Mar
01
2009

I'm Not Rappaport.... I'm Valdez

Extra! usually complains about media outlets relying on the same sources again and again, but KTTV-TV in Los Angeles may have gone too far in the opposite direction. Seeking a source to comment on the failed October 1989 coup against Manuel Noriega, the station called what they thought was the Panamanian consulate. In fact, it was the home of Kurt Rappaport, a 22-year old prankster. Rappaport, pretending to be an anti-Noriega Panamanian diplomat, "Arturo Valdez," was invited to be interviewed, and showed up at the studio sporting a false moustache. A sound bite from the 10-15 minute "Valdez" interview was […]

Mar
01
2009

Due Process Mugged

You've seen it everywhere. It made the cover of Newsweek, the front page of the New York Times' "Week in Review", and the CBS, NBC and ABC news: Manual Noriega's mug shot, looking just like the criminals at the end of each "Dragnet" episode after Sgt. Joe Friday had brought them to justice. But what you didn't often see is an acknowledgment that the release of such mug shots is highly unusual, and may threaten Noriega's already slim chances of getting a fair trial. The Miami U.S. Attorney's office claims to have released it "under pressure from the press," according […]

Jan
01
1990

Worse Than Ed Meese?

That's what reporters covering the Justice Department think of Attorney General Richard Thornburgh's control over public information, according to a survey published in the January 15 issue of Corporate Crime Reporter. Thirteen of 14 journalists who responded to the survey agreed that "the Justice Department under Attorney General Thornburgh actively discourages the free flow of information," while 12 affirmed that "less public information is being made available" now than during the Reagan administration. Among the reporters' comments on Thornburgh: "He's shut the place down by wrapping himself in self-righteousness and threatening to fire lawyers who talk to reporters." "Any news […]

Jan
01
1990

History That's Fit to Print

The New York Times is fond of running chronologies to explicate history for its readers. Often these chronologies provide a very selective version of events. Take a Jan. 8, 1990 example headlined "Two Decades of Suffering in Cambodia". It begins on March 18, 1970 ("Prince Norodom Sihanouk is ousted by Lon Nol...") and then skips to April 17, 1975 ("The Khmer Rouge rebels seize Phnom Penh..."). No mention is made of the 1969-1973 U.S. bombing campaign that dropped more than 500,000 tons of bombs on Cambodia, leaving, according to a Washington Post estimate (4/24/75), 450,000 dead and wounded. The only […]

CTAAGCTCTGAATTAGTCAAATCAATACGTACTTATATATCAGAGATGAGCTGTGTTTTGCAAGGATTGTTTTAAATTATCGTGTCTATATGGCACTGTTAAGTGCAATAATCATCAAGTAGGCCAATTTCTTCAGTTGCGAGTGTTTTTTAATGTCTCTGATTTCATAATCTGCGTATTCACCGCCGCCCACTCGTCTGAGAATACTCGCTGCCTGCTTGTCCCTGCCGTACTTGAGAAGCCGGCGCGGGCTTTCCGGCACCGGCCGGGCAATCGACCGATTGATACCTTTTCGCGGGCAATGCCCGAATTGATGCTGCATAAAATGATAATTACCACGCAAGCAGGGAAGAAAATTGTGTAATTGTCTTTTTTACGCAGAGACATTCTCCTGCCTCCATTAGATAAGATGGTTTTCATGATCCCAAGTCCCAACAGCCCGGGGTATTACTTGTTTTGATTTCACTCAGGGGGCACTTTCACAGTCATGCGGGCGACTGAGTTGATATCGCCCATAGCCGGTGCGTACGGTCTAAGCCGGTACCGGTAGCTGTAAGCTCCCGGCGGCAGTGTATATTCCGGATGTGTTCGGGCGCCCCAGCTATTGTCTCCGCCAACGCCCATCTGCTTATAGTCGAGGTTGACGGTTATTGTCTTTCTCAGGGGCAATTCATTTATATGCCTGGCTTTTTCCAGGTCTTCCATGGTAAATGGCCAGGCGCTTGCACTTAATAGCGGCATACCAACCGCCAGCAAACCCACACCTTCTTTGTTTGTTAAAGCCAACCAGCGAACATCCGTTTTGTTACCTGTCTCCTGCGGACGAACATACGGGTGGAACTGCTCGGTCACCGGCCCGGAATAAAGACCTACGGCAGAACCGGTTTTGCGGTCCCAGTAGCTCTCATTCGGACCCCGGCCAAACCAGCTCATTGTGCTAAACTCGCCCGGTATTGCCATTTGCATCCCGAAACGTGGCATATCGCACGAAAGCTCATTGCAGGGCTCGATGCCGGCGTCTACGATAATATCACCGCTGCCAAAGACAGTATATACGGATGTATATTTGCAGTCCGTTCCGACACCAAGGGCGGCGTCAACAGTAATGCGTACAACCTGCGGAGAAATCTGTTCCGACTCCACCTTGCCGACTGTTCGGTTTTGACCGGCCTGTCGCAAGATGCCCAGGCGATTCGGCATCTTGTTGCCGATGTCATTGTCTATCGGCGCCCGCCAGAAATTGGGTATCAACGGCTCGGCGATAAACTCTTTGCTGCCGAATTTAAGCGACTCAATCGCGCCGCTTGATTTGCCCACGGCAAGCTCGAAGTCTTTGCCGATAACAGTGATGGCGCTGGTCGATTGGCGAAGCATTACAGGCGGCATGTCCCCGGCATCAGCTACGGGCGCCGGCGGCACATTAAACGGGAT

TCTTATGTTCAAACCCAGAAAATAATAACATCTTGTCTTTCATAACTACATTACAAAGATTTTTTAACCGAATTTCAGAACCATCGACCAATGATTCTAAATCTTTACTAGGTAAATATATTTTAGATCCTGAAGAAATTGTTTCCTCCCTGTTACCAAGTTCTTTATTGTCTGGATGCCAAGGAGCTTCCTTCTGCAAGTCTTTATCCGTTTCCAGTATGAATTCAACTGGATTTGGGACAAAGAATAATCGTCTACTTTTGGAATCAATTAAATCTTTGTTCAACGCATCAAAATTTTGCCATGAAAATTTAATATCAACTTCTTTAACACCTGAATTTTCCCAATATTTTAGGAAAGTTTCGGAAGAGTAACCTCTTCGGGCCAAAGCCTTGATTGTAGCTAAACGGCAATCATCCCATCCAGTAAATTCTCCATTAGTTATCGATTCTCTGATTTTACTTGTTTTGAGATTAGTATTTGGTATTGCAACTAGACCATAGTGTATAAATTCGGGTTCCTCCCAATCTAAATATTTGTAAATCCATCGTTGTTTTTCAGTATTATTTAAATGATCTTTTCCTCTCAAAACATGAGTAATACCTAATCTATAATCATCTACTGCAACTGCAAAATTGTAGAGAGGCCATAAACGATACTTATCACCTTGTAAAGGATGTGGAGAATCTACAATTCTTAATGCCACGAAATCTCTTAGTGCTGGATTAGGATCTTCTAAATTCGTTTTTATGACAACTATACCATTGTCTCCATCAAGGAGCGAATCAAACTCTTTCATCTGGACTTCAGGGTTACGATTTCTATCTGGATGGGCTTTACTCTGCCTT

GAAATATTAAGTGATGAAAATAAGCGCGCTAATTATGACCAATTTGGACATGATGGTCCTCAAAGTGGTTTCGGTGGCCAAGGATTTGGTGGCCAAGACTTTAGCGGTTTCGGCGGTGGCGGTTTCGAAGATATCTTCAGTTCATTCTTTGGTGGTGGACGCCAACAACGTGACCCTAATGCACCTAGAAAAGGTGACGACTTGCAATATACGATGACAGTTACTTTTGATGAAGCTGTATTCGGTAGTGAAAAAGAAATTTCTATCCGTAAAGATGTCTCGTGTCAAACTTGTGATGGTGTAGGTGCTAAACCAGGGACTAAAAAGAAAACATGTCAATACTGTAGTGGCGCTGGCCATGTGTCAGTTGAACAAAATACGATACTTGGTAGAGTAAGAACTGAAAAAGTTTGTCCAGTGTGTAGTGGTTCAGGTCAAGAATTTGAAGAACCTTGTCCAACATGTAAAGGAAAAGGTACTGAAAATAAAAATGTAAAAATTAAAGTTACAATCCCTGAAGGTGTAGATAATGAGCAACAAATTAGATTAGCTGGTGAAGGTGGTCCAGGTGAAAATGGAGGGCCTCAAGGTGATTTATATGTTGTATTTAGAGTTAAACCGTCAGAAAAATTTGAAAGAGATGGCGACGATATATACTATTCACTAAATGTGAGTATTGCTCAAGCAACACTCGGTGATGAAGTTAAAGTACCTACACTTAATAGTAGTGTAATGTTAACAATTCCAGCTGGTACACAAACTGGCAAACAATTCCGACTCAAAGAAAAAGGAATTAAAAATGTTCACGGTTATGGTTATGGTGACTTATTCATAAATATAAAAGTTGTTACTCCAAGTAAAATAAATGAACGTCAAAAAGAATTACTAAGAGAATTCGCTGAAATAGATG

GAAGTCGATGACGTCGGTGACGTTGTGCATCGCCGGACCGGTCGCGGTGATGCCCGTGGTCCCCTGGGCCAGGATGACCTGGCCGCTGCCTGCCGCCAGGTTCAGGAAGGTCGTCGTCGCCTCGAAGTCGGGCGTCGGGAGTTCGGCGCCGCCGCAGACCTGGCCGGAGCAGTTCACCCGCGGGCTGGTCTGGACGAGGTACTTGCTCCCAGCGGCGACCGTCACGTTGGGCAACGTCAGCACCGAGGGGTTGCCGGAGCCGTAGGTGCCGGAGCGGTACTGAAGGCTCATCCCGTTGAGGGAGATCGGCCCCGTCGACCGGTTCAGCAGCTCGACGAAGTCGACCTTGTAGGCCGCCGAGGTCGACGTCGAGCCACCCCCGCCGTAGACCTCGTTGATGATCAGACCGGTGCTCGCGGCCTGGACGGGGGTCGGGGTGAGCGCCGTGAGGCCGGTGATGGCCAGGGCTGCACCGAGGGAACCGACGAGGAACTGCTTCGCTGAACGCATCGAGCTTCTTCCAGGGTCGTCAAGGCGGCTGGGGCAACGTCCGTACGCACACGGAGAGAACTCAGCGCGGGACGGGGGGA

Jan
01
1990

Censored News

Drug Links of Panama's New Rulers

The Bush White House justified the invasion by claiming that overthrowing Noriega was a major victory in the war on drugs. If journalists had reported the backgrounds of the new Panamanian leaders installed by the U.S. invasion, and their connections to drug-laundering banks and drug traffickers, a primary rationale for the invasion would have been shredded. But few journalists scrutinized Panama's "new democrats" from the country's banking and corporate elite. One who did was Jonathan Marshall, editorial page editor of the Oakland Tribune. In a series of editorials, "Panama's Drug, Inc." (1/5 & 1/22/90), Marshall reported the following: PRESIDENT GUILLERMO […]

Jan
01
1990

Reporters Rallying Round the Flag

Journalists justified their role as distributors of government handouts in different ways. Asked on Day 1 why U.S. opponents of the invasion were virtually invisible on-the-air, a CBS producer (who declined to give her name) told Extra!: "When American troops are involved and taking losses, this is not the time to be running critical commentary. The American public will be rallying around the flag." Some TV reporters claimed they were forced to rely on official U.S. versions because they had nothing else. As Newsday reported January 14, "Peter Arnett, a Pulitzer Prize-winning combat journalist, was reduced to reporting on Noriega's […]

Jan
01
1990

The Washington Post: The Establishment's Paper

Katharine Graham, Washington Post

Don't get too far from the establishment. --Walter Lippmann to Katharine Graham File Lippmann's remark under the category of superfluous advice. Graham and the company of which she is "chairman"--she lists herself in the D.C. phone book as "Graham, Philip L. Mrs."--have never entertained a thought of straying from the establishment. In 1933, when Graham's father, Eugene Meyer took control of the bankrupt Washington Post, it enjoyed only physical closeness to power. The paper badly needed the wealth and connections that Meyer had in spades: Over the years, he'd been a Wall Street banker, director of President Wilson's War Finance […]

Jan
01
1990

'Noriega Offered His Usual Damp, Limp Handshake to Bush's Firm Grip'

For sheer propaganda, high marks go to Newsweek's Noriega cover story (1/15/90), featuring excerpts from a book about Noriega by Wall Street Journal reporter Frederick Kempe. The book and its author were much touted by the media during the invasion. Some highlights: HUMAN RIGHTS ACTIVIST ELLIOTT ABRAMS. "By the summer of 1985, the State Department's new assistant secretary of state for Latin American affairs, Elliott Abrams, began to believe that Noriega's help for the Contras was overestimated and his general harm to democracy and human rights was underestimated. Abrams had come out of State's human rights office...." Abrams hardly "came […]